Science Teaching 2.0: Atomic Habits for Teachers and Students

What are “Atomic Habits”?

Atomic habits are a series of small changes and tiny breakthroughs that compound over time to help you fulfill your full potential (Clear, 2018, p. 7, 9). It can be succinctly summarized as “tiny changes, remarkable results” (Clear, 2018).

With this definition of atomic habits in mind: 1) how can we, as teachers, use atomic habits in our science classrooms and 2) how can our students use atomic habits to become student scientists?

For teachers, atomic habits can be implemented in the science classroom in two important ways: 1) environment design and 2) reflection and review.

1) Environment Design

Exemplary science teachers design the classroom environment to foster good habits for themselves and, in turn, their students. Clear (2018) advises making “cues of good habits obvious in your environment” (p. 90). Obvious cues in the science classroom that can promote the habit of teaching and learning through inquiry include:

  • Having plants and animals in the classroom
  • Creating discovery stations around the classroom
  • Keeping class materials and resources organized and accessible
  • Making the classroom interesting and inviting by considering desk/furniture arrangements, hanging posters, signs, etc.

2) Reflection and Review

In Atomic Habits, Clear (2018) defines reflection and review as “a process that allows you to remain conscious of your performance over time” (p. 250). Like the Career Best Effort (CBE) program utilized by the Las Angeles Lakers, exemplary science teachers consciously reflect on and review their own performance by:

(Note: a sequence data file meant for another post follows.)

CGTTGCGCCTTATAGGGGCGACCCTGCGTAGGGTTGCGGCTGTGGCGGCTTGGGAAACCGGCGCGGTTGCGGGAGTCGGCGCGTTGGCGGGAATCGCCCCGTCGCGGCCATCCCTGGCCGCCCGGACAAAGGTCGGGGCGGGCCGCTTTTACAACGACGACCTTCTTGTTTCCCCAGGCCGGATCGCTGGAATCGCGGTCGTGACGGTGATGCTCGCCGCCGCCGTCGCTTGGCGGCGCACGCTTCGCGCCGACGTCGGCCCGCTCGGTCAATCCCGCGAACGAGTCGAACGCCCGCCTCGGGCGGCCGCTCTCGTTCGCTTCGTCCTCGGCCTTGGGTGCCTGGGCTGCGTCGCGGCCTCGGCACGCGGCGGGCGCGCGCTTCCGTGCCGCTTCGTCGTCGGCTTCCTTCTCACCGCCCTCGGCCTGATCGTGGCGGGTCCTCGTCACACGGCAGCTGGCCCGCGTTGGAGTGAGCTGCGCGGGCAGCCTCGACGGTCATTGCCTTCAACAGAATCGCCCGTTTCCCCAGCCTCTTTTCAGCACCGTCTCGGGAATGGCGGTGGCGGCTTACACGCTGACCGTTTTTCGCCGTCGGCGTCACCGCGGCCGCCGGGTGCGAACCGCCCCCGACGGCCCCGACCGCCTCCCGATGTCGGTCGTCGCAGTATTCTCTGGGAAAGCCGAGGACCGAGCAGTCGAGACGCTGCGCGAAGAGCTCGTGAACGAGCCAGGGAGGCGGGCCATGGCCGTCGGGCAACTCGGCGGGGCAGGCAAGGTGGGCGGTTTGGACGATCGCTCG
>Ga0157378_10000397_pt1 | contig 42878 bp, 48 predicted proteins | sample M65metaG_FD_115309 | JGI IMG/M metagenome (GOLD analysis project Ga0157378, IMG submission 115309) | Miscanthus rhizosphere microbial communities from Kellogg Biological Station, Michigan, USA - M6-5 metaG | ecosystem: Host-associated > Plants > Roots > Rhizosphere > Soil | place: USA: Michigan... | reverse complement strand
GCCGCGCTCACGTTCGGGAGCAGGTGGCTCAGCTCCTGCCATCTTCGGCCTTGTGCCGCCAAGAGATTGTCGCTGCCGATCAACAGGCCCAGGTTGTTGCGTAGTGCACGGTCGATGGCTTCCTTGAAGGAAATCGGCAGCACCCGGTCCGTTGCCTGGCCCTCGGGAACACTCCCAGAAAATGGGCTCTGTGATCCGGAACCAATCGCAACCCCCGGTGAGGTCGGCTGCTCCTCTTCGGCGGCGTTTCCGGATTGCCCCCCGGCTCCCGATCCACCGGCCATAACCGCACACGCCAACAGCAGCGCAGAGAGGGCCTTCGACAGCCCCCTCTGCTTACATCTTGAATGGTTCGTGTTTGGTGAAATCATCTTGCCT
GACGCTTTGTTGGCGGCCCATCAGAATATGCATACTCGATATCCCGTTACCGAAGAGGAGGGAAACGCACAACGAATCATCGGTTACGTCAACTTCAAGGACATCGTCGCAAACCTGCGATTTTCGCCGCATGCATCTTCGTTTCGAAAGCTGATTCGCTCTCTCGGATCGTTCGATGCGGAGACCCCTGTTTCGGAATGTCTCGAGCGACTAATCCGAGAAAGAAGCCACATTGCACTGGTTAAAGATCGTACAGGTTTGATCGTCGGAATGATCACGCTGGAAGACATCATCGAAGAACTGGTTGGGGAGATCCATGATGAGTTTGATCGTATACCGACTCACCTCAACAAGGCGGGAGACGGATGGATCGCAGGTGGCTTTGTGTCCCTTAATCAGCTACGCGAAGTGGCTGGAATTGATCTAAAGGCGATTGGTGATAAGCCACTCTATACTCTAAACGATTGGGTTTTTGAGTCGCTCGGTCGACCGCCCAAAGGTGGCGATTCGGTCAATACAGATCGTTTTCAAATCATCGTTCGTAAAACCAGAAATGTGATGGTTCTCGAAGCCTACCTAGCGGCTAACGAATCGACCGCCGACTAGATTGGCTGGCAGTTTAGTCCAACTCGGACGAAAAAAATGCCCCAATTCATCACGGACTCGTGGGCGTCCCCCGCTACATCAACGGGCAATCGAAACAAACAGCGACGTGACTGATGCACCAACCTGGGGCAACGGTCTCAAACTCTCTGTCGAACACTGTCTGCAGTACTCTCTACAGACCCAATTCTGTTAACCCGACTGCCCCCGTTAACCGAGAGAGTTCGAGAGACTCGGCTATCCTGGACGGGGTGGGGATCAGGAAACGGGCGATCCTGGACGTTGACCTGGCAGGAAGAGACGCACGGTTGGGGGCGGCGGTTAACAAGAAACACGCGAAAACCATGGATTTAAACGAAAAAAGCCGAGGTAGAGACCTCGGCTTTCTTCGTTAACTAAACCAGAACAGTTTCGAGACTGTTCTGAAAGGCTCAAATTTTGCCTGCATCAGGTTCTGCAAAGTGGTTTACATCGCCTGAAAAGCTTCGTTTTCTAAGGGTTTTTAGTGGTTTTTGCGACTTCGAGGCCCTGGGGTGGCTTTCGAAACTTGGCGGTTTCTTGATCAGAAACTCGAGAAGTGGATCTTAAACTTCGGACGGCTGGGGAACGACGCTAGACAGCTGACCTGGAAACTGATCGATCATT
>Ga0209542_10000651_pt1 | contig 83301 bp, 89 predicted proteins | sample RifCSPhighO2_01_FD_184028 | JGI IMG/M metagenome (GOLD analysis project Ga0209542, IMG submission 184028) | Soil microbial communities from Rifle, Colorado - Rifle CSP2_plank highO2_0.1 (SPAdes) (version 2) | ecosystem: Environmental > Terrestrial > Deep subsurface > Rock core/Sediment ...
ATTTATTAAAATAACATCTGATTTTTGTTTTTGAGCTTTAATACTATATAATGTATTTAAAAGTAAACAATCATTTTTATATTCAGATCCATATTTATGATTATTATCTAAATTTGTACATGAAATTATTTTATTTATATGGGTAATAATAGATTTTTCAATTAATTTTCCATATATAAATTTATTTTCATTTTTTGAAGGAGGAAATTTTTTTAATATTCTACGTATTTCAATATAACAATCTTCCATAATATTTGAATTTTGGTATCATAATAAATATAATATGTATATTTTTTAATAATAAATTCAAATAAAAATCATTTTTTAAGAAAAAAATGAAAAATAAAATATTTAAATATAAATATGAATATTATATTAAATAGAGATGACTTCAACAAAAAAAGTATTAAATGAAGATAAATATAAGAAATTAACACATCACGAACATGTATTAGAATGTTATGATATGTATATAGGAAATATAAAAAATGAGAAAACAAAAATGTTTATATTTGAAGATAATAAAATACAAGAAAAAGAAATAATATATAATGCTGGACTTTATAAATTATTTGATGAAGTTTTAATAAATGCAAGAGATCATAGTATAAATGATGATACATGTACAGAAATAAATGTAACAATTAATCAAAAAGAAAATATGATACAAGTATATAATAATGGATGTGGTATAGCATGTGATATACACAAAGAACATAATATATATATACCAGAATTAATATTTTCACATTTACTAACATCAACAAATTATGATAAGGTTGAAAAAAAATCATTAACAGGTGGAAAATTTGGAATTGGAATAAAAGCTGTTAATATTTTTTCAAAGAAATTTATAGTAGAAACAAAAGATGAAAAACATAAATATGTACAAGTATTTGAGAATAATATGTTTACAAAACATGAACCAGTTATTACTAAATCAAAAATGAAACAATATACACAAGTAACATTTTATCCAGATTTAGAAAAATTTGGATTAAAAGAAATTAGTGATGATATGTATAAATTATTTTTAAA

• Monitoring progress made toward goals or objectives
  • Identifying mistakes and areas for improvement
  • Considering ways for improvement in the future

Real-world application: Create list of realistic goals and systems to accomplish those goals for the academic year. Ask yourself: what went well, what didn’t go well, and what did I learn? Designate a time (i.e. quarter, semester, and/or annual) to review your outcomes, reflect on successes and shortcomings, and adjust your goals and/or systems if needed.

For students, atomic habits can be utilized in the science classroom in two important ways: 1) understanding what progress looks like and 2) using habits to develop the student scientist identity.

1) What progress actually looks like for students

Students (and teachers) often expect learning to occur quickly and in a linear fashion (Clear, 2018, p. 20). However, breakthrough moments in learning are usually the result of diligent work and consistent habits over time.

Clear (2018), p. 22.

It’s important for students to understand that the small changes they make will not often appear to make a difference until the critical point is reached – learning is a compounding process that requires patience and diligence to keep going until the desired outcome is reached (Clear, 2018, p. 28).

2) Using habits to develop a student scientist identity

How can students become student scientists? It requires a change in identity, and “identity emerges out of your habits” (Clear, 2018, p. 41). Clear (2018) provides two steps that students can take to change their identity from student to student scientist:

1) determine the kind of person you want to be (e.g., a student scientist) and,
2) prove that you are becoming that person taking small steps toward your desired identity each day (e.g., reviewing science notes 20 minutes each day) (p. 39).

Real-world application: A useful strategy for students who want to improve their study habits is a form of implementation intention called habit stacking (Clear, 2018, p. 70-72). Habit stacking pairs a new habit with a current habit (Clear, 2018, p. 74). For example, a student can make a habit stacking plan by stating that “after I finish eating dinner, I will review my science notes for twenty minutes.” Using this technique, a student will create a new habit of reviewing their science notes after completing the habit of eating dinner.